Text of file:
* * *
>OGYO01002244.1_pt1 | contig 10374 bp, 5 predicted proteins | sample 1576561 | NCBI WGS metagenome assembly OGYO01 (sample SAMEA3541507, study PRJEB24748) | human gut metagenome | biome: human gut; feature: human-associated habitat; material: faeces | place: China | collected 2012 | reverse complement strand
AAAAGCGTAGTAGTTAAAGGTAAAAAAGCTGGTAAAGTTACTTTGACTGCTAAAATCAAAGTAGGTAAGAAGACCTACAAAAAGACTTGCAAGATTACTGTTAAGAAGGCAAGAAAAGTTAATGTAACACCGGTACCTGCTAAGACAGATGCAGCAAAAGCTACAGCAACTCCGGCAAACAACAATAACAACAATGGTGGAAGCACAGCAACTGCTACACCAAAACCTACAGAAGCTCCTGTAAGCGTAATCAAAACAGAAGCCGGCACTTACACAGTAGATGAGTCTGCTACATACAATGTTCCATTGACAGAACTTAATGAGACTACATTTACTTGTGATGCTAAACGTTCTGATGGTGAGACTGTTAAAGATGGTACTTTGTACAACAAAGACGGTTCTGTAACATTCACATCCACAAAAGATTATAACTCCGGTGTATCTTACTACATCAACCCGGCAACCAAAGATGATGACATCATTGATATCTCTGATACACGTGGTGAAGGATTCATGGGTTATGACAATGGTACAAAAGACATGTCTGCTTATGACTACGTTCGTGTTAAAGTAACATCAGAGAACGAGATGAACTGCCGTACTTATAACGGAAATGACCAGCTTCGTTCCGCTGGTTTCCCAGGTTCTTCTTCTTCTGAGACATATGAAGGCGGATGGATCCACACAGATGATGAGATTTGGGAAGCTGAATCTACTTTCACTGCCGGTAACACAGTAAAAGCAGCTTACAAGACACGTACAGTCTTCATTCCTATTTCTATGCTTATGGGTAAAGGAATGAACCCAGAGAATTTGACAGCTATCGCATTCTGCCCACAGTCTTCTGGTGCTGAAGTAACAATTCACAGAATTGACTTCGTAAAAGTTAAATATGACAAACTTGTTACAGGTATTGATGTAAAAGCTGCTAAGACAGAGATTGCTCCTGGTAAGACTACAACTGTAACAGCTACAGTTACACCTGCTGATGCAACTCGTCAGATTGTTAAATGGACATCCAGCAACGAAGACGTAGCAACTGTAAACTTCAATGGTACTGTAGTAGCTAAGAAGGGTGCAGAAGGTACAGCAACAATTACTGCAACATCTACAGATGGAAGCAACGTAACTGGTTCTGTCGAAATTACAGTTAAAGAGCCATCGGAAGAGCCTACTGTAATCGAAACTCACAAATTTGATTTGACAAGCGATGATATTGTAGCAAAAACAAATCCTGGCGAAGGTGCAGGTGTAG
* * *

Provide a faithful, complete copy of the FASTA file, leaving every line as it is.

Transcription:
>OGYO01002244.1_pt1 | contig 10374 bp, 5 predicted proteins | sample 1576561 | NCBI WGS metagenome assembly OGYO01 (sample SAMEA3541507, study PRJEB24748) | human gut metagenome | biome: human gut; feature: human-associated habitat; material: faeces | place: China | collected 2012 | reverse complement strand
AAAAGCGTAGTAGTTAAAGGTAAAAAAGCTGGTAAAGTTACTTTGACTGCTAAAATCAAAGTAGGTAAGAAGACCTACAAAAAGACTTGCAAGATTACTGTTAAGAAGGCAAGAAAAGTTAATGTAACACCGGTACCTGCTAAGACAGATGCAGCAAAAGCTACAGCAACTCCGGCAAACAACAATAACAACAATGGTGGAAGCACAGCAACTGCTACACCAAAACCTACAGAAGCTCCTGTAAGCGTAATCAAAACAGAAGCCGGCACTTACACAGTAGATGAGTCTGCTACATACAATGTTCCATTGACAGAACTTAATGAGACTACATTTACTTGTGATGCTAAACGTTCTGATGGTGAGACTGTTAAAGATGGTACTTTGTACAACAAAGACGGTTCTGTAACATTCACATCCACAAAAGATTATAACTCCGGTGTATCTTACTACATCAACCCGGCAACCAAAGATGATGACATCATTGATATCTCTGATACACGTGGTGAAGGATTCATGGGTTATGACAATGGTACAAAAGACATGTCTGCTTATGACTACGTTCGTGTTAAAGTAACATCAGAGAACGAGATGAACTGCCGTACTTATAACGGAAATGACCAGCTTCGTTCCGCTGGTTTCCCAGGTTCTTCTTCTTCTGAGACATATGAAGGCGGATGGATCCACACAGATGATGAGATTTGGGAAGCTGAATCTACTTTCACTGCCGGTAACACAGTAAAAGCAGCTTACAAGACACGTACAGTCTTCATTCCTATTTCTATGCTTATGGGTAAAGGAATGAACCCAGAGAATTTGACAGCTATCGCATTCTGCCCACAGTCTTCTGGTGCTGAAGTAACAATTCACAGAATTGACTTCGTAAAAGTTAAATATGACAAACTTGTTACAGGTATTGATGTAAAAGCTGCTAAGACAGAGATTGCTCCTGGTAAGACTACAACTGTAACAGCTACAGTTACACCTGCTGATGCAACTCGTCAGATTGTTAAATGGACATCCAGCAACGAAGACGTAGCAACTGTAAACTTCAATGGTACTGTAGTAGCTAAGAAGGGTGCAGAAGGTACAGCAACAATTACTGCAACATCTACAGATGGAAGCAACGTAACTGGTTCTGTCGAAATTACAGTTAAAGAGCCATCGGAAGAGCCTACTGTAATCGAAACTCACAAATTTGATTTGACAAGCGATGATATTGTAGCAAAAACAAATCCTGGCGAAGGTGCAGGTGTAG